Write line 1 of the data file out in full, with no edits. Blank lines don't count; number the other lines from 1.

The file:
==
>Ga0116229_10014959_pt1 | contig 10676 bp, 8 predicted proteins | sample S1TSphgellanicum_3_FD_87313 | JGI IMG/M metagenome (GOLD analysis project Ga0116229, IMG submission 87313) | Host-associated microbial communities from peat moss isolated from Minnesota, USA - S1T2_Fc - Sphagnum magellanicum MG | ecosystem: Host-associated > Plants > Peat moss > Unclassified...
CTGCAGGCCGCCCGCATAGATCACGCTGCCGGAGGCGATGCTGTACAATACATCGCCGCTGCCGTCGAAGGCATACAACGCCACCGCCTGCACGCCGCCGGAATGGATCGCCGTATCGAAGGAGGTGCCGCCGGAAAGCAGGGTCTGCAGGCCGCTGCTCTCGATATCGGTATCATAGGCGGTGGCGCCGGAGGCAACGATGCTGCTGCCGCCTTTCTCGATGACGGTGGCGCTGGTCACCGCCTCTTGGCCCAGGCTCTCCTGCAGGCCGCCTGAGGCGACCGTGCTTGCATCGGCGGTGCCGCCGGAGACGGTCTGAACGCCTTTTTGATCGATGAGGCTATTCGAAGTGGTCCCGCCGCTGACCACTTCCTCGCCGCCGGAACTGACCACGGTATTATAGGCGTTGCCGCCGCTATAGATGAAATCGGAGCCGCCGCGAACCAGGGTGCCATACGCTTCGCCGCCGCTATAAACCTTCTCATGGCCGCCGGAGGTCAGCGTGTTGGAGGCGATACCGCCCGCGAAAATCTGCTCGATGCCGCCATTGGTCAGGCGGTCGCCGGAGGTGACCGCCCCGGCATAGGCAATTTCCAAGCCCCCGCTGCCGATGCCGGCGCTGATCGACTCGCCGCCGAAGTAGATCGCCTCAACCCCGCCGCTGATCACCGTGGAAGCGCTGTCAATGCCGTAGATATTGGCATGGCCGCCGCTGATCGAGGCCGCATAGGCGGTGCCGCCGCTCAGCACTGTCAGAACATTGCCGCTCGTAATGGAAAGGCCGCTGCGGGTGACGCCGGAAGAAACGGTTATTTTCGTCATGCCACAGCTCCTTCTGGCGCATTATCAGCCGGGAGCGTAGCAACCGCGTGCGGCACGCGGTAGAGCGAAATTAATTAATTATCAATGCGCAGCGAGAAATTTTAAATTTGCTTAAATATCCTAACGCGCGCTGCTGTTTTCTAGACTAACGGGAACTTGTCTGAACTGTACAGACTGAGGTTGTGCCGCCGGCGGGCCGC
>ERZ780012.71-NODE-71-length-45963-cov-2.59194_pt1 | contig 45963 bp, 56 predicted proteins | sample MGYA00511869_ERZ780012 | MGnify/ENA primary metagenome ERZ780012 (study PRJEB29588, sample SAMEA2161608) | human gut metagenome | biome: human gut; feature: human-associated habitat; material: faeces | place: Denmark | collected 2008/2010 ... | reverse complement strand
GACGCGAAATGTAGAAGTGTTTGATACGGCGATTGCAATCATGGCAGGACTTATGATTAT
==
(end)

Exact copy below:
>Ga0116229_10014959_pt1 | contig 10676 bp, 8 predicted proteins | sample S1TSphgellanicum_3_FD_87313 | JGI IMG/M metagenome (GOLD analysis project Ga0116229, IMG submission 87313) | Host-associated microbial communities from peat moss isolated from Minnesota, USA - S1T2_Fc - Sphagnum magellanicum MG | ecosystem: Host-associated > Plants > Peat moss > Unclassified...